Occupational Downgrading and Upgrading in Britain
AbstractThe willingness of workers to move down an occupational hierarchy is a potentially important source of flexibility in the labor market. But, relatively little is known about the scale or pattern of occupational up- and downgrading. This paper examines who downgrades and the cyclical structure of up- and downgrading. The author finds that occupational downgrading is surprisingly large relative to flows into unemployment. Individuals who have a high payoff to skilled work, such as educated workers, are less likely to downgrade. Contrary to expectations, the rate of downgrading is found to be greater in the boom, while upgrading follows the more conventional expectation of also being procyclical. This finding is interpreted as evidence consistent with the rationing of jobs in the downgrading process, contrary to the assumptions of simple dual labor market models. Copyright 1999 by The London School of Economics and Political Science
Download InfoIf you experience problems downloading a file, check if you have the proper application to view it first. In case of further problems read the IDEAS help page. Note that these files are not on the IDEAS site. Please be patient as the files may be large.
As the access to this document is restricted, you may want to look for a different version under "Related research" (further below) or search for a different version of it.
Bibliographic InfoArticle provided by London School of Economics and Political Science in its journal Economica.
Volume (Year): 66 (1999)
Issue (Month): 261 (February)
Contact details of provider:
Postal: Houghton Street, London WC2A 2AE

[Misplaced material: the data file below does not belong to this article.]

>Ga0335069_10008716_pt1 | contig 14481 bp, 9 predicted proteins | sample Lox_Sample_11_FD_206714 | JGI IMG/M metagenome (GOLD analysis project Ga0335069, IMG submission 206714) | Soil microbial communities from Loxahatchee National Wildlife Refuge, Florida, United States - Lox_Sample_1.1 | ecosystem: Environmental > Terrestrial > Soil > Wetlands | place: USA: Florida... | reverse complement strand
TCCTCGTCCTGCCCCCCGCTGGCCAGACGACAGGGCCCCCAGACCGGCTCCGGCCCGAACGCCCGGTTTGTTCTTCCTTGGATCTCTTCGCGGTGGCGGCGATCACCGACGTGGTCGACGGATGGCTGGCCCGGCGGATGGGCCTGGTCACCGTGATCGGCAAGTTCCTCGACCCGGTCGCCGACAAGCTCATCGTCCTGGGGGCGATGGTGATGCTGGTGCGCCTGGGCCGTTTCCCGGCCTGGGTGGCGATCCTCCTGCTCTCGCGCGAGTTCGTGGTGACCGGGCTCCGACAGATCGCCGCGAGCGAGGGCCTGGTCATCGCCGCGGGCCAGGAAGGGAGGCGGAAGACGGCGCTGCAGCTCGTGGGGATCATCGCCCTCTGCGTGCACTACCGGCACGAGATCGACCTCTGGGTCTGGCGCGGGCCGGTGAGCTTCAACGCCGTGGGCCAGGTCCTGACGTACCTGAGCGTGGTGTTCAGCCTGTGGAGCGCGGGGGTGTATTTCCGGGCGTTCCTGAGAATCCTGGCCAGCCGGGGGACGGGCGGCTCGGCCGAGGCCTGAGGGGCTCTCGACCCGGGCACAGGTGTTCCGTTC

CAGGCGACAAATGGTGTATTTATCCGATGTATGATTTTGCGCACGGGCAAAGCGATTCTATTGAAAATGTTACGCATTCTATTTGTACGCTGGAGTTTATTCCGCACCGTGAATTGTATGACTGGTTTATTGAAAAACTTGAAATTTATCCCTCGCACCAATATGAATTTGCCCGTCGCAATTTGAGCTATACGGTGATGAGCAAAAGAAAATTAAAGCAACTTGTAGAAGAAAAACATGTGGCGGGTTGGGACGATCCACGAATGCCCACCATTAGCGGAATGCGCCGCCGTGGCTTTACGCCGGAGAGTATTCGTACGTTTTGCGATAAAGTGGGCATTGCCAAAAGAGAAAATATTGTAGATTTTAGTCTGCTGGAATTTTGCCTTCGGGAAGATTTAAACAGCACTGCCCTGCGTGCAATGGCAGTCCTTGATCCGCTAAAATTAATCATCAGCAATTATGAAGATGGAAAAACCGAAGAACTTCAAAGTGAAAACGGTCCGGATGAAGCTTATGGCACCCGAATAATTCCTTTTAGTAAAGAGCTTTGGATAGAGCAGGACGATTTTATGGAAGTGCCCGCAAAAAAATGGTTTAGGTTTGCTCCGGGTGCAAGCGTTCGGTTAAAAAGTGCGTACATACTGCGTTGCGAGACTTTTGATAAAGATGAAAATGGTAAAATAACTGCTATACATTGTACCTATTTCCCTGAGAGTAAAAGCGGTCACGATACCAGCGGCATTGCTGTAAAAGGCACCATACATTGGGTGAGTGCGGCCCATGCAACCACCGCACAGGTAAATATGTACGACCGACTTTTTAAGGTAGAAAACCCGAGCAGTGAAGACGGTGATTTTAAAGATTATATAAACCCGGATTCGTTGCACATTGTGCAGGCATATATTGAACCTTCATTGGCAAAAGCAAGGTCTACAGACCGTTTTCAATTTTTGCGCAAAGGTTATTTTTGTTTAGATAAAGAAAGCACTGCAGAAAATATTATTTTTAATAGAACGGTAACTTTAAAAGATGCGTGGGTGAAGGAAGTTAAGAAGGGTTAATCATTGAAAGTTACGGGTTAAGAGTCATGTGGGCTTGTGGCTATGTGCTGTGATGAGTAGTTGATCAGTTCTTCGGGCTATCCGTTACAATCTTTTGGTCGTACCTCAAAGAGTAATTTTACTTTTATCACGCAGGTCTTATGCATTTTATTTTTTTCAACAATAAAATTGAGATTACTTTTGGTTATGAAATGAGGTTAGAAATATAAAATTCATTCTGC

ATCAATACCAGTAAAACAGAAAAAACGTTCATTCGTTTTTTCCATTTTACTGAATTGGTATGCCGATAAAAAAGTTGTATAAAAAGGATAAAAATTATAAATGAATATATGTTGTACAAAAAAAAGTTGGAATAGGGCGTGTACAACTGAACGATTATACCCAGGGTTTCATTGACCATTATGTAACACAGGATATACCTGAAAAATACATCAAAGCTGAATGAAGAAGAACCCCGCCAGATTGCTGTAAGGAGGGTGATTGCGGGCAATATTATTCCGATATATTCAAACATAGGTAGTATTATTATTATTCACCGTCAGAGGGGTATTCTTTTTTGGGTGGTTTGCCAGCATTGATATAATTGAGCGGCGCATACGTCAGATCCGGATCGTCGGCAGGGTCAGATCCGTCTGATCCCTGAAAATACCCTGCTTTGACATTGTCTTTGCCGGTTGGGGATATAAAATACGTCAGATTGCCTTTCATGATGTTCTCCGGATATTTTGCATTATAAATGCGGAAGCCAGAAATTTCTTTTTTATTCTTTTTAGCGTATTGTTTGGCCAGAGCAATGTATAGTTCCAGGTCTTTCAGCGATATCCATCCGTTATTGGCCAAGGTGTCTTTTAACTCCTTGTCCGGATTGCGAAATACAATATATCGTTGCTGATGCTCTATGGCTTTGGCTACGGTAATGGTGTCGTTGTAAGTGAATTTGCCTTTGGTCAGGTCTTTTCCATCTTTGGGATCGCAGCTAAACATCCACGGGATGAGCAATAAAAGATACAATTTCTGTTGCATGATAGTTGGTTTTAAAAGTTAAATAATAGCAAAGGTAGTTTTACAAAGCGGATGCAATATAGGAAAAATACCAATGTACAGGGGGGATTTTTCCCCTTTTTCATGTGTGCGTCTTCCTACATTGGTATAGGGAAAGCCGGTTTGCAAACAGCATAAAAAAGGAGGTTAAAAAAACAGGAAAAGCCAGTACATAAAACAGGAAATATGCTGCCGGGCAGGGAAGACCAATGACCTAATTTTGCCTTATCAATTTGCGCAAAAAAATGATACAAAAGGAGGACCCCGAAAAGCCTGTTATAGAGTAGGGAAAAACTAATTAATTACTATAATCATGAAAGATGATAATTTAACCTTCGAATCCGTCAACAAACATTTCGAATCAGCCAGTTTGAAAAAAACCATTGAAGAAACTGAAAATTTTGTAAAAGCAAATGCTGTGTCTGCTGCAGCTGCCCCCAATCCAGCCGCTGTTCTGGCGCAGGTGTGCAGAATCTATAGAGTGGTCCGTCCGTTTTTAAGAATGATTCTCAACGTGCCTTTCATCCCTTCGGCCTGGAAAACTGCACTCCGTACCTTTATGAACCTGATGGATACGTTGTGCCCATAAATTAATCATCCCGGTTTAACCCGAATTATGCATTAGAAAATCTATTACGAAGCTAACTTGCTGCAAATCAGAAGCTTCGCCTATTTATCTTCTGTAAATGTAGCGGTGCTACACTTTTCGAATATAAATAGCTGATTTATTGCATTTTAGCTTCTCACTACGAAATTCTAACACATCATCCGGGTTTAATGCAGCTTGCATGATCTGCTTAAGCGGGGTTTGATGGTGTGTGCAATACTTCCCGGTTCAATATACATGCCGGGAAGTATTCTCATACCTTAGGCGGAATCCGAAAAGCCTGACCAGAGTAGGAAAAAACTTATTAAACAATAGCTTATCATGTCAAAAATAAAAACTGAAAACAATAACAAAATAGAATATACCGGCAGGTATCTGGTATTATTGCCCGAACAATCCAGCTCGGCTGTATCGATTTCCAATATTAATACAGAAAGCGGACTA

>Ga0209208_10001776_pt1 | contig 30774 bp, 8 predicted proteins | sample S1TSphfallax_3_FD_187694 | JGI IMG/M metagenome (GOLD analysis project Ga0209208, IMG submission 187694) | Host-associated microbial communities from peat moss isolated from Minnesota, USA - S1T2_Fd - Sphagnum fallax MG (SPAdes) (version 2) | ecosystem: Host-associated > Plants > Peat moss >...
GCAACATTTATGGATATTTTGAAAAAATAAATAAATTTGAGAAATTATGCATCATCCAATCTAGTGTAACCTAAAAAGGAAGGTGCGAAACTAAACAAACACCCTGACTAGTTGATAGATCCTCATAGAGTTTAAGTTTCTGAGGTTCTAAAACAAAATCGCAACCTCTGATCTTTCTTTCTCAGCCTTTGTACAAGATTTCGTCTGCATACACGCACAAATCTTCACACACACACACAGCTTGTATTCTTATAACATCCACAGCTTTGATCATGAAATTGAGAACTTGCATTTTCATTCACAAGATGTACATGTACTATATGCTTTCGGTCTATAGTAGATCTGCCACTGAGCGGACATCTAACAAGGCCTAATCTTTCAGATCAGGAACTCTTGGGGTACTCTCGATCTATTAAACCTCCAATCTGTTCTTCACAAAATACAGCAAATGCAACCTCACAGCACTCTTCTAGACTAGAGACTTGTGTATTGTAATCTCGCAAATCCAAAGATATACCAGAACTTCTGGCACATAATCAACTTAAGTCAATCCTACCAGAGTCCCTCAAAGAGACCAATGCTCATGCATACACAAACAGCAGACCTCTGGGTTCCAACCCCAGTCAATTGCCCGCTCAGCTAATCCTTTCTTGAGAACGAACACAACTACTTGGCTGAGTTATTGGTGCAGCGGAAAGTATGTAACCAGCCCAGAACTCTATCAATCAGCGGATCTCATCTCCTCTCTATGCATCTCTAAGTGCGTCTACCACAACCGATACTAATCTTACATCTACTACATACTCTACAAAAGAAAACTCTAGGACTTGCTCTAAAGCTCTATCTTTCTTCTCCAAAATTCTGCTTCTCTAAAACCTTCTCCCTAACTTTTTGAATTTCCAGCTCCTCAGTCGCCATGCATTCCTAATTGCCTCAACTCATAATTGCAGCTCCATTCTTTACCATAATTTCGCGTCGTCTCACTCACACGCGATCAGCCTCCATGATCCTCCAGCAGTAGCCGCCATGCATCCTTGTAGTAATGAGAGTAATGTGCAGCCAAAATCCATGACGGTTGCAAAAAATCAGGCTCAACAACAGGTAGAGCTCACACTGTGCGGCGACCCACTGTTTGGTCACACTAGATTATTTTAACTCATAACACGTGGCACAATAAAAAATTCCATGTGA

Phone: +44 (020) 7405 7686
Web page: http://www.blackwellpublishing.com/journal.asp?ref=0013-0427
More information through EDIRC
You can help add them by filling out this form.
CitEc Project, subscribe to its RSS feed for this item.
- Crespo, Nuno & Simoes, Nadia & Moreira, Sandrina B., 2013. "Gender Differences in Occupational Mobility – Evidence from Portugal," MPRA Paper 49195, University Library of Munich, Germany.
- Meng, Xin & Junankar, Pramod N. (Raja) & Kapuscinski, Cezary A., 2004. "Job Mobility along the Technological Ladder: A Case Study of Australia," IZA Discussion Papers 1169, Institute for the Study of Labor (IZA).
- Humburg Martin & Grip Andries de & Velden Rolf van der, 2012.
"Which skills protect graduates against a slack labour market?,"
002, Maastricht : METEOR, Maastricht Research School of Economics of Technology and Organization.
- Humburg Martin & Grip Andries de & Velden Rolf van der, 2012. "Which skills protect graduates against a slack labour market?," Research Memoranda 001, Maastricht : ROA, Research Centre for Education and the Labour Market.
- Markus Gangl, 2000. "Education and Labour Market Entry across Europe : The Impact of Institutional Arrangements in Training Systems and Labour Markets," MZES Working Papers 25, MZES.
- Jun Han & Wing Suen, 2011. "Age structure of the workforce in growing and declining industries: evidence from Hong Kong," Journal of Population Economics, Springer, vol. 24(1), pages 167-189, January.
For technical questions regarding this item, or to correct its authors, title, abstract, bibliographic or download information, contact: (Wiley-Blackwell Digital Licensing) or (Christopher F. Baum).
If you have authored this item and are not yet registered with RePEc, we encourage you to do it here. This allows to link your profile to this item. It also allows you to accept potential citations to this item that we are uncertain about.
If references are entirely missing, you can add them using this form.
If the full references list an item that is present in RePEc, but the system did not link to it, you can help with this form.
If you know of missing items citing this one, you can help us creating those links by adding the relevant references in the same way as above, for each refering item. If you are a registered author of this item, you may also want to check the "citations" tab in your profile, as there may be some citations waiting for confirmation.
Please note that corrections may take a couple of weeks to filter through the various RePEc services.